These programmes highlight the varied ways mentoring programmes can be organized. Mentors can be women or men, mentoring can be done on an individual or group basis, using volunteers or paid mentors. How mentoring services are provided will influence the programme's performance in terms of cost, impact, effectiveness and sustainability. Outreach of mentoring services is unlikely to be high, except perhaps where it is provided in groups. Demand is likely to be high, but the service's supply will be constrained by the availability of mentors.
The cost of individual mentoring programmes will be high unless volunteers are used. Use of volunteers, while positive from an efficiency and effectiveness perspective, may decrease impact if the quality of mentors is low. The potential high costs of the programme (without volunteers) means that charging some type of fee would assist in achieving institutional sustainability. Supply of mentors will also affect institutional and financial sustainability, so agencies must always be alert for new sources of experienced entrepreneurs to fill this need. Assuming the use of good quality mentors, the effect of mentoring on MSE sustainability can be high, particularly individual mentoring since it is focused on problems specific to the entrepreneur and enterprise. The individual focus of mentoring services also implies that its effectiveness and potential impact are high.
Group-based mentoring should be less costly because the cost of the mentor's time is divided amongst more people. However, it will be less focused on each individual's needs and may be less effective. The benefits of group membership may outweigh the lack of individual attention and individuals may learn from others' problems.
Some of the mentoring programmes above show evidence of gender-awareness in their structure. For example, many ensure the mentor is female, which provides the client with a role model, someone who may be more likely to understand what it means to be female in the business environment. For group-based mentoring, the groups were all female, which should increase the clients' comfort level within the group and their willingness to share problems. Mentors in this case were also female. Because the clients direct the content of the mentoring sessions in that they discuss current problems, the sessions can cover issues related to the supporting environment around the woman's business, such as where to access to childcare or how to deal with an unsupportive spouse. Scheduling of meetings between an individual client and her mentor should be able to adjust to the needs of the two women in terms of the demands of responsibilities outside the business. For group mentoring, meeting schedules should be sensitive to the multiple demands placed on women, and the times should be scheduled when least likely to interfere with other responsibilities.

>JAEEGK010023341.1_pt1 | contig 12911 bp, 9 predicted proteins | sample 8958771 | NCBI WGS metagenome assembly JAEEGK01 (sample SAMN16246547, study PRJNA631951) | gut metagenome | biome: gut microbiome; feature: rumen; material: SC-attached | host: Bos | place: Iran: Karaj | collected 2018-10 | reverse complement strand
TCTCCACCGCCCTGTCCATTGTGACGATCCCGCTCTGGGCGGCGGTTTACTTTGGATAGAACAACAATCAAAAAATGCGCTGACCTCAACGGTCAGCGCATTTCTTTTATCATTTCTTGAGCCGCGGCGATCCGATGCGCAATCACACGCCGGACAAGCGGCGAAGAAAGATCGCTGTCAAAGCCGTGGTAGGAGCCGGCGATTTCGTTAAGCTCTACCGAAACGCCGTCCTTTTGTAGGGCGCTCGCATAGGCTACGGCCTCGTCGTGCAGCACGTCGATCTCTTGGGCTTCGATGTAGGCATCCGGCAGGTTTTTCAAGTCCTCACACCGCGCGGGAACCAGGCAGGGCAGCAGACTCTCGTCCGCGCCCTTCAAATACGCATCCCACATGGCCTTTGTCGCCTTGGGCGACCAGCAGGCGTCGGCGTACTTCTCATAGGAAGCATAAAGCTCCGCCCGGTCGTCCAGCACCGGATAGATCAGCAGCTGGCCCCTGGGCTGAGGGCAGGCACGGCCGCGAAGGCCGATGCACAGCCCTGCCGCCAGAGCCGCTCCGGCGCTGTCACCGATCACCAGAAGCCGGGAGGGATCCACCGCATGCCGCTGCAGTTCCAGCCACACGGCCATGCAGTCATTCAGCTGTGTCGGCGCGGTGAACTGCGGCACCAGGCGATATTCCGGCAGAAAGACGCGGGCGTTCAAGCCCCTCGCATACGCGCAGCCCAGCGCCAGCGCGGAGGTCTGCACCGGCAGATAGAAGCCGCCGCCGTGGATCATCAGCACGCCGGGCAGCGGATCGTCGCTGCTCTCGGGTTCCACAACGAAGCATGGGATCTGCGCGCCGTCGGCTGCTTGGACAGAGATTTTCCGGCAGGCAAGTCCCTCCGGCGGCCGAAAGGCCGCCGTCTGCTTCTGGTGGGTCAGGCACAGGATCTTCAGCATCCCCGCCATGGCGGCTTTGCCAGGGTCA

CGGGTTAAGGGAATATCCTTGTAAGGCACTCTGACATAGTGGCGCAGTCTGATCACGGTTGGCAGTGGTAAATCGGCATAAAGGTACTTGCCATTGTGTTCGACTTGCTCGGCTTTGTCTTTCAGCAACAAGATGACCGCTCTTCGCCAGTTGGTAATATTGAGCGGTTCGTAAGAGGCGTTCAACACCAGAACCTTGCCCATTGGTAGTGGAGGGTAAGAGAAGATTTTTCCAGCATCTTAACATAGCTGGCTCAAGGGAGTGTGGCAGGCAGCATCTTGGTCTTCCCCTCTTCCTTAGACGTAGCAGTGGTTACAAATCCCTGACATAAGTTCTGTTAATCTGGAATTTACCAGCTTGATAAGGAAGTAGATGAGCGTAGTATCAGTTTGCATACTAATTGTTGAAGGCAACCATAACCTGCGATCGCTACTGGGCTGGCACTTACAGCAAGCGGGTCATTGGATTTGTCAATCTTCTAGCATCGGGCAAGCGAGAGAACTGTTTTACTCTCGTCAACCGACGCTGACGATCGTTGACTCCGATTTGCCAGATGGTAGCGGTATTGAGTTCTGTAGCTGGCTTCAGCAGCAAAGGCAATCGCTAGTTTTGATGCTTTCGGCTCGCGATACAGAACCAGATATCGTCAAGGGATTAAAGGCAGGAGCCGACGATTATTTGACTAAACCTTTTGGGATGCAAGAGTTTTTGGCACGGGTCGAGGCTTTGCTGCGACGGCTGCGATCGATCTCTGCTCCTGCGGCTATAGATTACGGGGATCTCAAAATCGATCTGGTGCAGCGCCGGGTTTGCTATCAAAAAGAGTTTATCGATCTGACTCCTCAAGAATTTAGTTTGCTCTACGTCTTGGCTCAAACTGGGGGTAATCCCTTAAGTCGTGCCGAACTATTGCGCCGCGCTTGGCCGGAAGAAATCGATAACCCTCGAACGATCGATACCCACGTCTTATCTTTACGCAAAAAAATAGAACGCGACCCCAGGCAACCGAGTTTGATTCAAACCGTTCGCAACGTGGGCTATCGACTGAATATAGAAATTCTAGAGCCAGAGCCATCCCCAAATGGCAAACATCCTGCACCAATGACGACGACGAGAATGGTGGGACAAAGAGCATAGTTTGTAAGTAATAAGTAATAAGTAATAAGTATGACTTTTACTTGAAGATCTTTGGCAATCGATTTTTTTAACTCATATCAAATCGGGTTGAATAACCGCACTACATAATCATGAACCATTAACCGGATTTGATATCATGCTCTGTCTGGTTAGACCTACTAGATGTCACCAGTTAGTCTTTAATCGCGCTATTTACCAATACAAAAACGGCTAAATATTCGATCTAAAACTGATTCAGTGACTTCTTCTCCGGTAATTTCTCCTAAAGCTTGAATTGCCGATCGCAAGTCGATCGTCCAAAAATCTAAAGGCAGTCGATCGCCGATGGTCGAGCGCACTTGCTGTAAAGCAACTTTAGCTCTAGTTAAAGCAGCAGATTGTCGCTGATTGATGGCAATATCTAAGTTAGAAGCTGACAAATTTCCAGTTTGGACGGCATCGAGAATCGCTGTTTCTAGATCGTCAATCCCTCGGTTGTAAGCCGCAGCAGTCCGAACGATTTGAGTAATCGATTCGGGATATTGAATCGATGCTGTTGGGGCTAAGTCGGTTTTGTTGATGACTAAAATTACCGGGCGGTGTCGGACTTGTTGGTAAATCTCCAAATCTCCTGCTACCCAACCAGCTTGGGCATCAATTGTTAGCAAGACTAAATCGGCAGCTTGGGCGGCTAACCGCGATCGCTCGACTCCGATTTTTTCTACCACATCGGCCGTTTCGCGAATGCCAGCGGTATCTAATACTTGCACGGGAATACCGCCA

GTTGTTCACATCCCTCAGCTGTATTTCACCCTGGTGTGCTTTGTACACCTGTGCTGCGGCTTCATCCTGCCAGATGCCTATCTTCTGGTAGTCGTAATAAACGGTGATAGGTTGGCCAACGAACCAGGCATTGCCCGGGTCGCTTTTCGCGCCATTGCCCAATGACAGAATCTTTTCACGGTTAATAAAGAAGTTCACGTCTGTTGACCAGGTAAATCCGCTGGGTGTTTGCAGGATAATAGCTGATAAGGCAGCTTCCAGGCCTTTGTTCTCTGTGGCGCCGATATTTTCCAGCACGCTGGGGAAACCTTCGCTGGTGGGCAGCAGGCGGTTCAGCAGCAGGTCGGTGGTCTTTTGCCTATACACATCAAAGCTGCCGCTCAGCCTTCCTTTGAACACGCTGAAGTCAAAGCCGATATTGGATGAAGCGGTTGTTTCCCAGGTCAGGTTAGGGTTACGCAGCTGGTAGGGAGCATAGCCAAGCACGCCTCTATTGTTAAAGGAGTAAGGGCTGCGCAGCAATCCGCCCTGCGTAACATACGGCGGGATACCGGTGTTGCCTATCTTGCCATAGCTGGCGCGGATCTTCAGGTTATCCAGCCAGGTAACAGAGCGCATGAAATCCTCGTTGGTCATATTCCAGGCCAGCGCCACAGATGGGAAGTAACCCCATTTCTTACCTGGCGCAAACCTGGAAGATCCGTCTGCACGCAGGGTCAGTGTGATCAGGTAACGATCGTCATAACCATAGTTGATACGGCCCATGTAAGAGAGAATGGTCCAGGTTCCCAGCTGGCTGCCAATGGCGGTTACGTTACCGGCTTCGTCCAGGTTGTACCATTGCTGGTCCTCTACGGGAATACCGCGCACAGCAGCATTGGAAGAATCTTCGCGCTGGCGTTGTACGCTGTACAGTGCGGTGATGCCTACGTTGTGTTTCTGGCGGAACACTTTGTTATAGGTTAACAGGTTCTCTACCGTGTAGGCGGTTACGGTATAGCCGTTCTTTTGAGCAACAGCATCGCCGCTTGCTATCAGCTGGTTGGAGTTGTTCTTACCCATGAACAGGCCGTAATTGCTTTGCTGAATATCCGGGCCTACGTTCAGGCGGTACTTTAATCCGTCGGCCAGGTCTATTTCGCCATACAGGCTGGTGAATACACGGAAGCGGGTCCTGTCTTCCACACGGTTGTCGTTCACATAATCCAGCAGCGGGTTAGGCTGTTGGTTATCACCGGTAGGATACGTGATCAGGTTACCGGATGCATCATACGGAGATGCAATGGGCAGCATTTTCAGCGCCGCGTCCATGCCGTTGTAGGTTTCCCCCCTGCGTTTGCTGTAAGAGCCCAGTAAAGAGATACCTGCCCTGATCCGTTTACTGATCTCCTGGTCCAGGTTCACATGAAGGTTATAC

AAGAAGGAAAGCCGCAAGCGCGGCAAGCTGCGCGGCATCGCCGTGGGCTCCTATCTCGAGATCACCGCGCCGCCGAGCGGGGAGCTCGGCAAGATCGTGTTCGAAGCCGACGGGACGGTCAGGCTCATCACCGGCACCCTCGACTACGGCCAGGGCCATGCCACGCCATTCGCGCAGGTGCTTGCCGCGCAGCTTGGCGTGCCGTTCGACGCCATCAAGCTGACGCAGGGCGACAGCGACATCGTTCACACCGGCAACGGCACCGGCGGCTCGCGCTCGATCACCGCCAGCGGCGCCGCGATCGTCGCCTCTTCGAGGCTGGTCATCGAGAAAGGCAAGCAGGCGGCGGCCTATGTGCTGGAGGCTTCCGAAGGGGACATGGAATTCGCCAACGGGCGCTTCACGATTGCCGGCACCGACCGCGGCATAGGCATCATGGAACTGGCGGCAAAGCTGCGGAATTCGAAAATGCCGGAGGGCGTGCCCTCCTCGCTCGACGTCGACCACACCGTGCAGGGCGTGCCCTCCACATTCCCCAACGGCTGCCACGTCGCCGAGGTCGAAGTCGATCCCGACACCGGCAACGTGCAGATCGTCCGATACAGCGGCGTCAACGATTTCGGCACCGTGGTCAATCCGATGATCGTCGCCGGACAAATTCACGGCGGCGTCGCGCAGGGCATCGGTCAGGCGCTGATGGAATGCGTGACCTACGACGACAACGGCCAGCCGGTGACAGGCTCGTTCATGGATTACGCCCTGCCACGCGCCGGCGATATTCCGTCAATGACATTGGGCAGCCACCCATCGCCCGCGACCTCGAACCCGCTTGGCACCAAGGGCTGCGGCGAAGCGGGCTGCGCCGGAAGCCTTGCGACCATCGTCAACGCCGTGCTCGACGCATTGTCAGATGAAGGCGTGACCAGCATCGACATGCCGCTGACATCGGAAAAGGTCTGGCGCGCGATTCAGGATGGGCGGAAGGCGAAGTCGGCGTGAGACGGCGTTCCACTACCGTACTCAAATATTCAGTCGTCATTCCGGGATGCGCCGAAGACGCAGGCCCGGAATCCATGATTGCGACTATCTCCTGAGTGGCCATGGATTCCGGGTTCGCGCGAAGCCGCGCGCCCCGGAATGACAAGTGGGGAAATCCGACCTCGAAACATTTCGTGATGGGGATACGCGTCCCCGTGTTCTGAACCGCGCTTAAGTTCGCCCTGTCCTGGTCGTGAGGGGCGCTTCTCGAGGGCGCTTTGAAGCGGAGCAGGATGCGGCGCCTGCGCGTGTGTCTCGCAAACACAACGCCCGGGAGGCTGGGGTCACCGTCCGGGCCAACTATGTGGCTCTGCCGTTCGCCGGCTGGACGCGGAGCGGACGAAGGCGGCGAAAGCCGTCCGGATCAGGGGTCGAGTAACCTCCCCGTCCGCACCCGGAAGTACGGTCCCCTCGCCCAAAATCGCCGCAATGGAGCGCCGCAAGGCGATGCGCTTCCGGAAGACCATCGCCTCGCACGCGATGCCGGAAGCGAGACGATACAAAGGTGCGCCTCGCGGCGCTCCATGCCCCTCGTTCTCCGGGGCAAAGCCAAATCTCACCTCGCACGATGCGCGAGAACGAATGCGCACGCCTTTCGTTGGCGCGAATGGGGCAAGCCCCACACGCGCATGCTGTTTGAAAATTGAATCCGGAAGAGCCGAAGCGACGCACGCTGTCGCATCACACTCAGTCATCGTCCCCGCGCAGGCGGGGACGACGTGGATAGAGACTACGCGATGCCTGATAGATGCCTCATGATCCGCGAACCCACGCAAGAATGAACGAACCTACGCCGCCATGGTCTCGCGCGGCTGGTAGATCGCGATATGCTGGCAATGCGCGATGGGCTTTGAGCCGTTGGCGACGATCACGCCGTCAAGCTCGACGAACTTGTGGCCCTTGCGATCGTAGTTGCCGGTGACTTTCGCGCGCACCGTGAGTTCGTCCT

Because mentoring programmes often do not require much agency input, they should not be difficult to replicate in developing countries, and it appears that the demand for such individualized attention would exist. However, identifying and recruiting potentially good mentors, as well as the programme costs, may be the constraining factors in replication in developing countries. Mentoring programmes may end up heavily dependent on donor funds, unless a mixed strategy of delivery is used and clients from a range of income categories are involved in the programme, some of whom are able to pay fees. Recruiting volunteer mentors to reduce costs faces the same quality and supply problems mentioned in section 4.1 on use of volunteers.
Lessons Learned from Mentoring:
· Mentoring can provide the follow-up contact women entrepreneurs demand. They can access assistance after trying out new ideas learned in training programmes.
· Mentoring can be offered to individuals or groups. Individual mentoring may be more effective and have greater impact as it will address problems specific to the women's businesses. Group-based mentoring can offer other benefits, such as group solidarity and the opportunity to learn from others' experiences.
· Mentoring can be an expensive service to provide. Using volunteer mentors can decrease cost, but mentor quality must be monitored. Supply of female mentors, volunteer or not, may be a problem.
· Coupling mentoring with a sectoral focus can be a good strategy to help women enter new industries.
· Use of female mentors and having women-only group mentoring programmes may increase the likelihood women will use the services.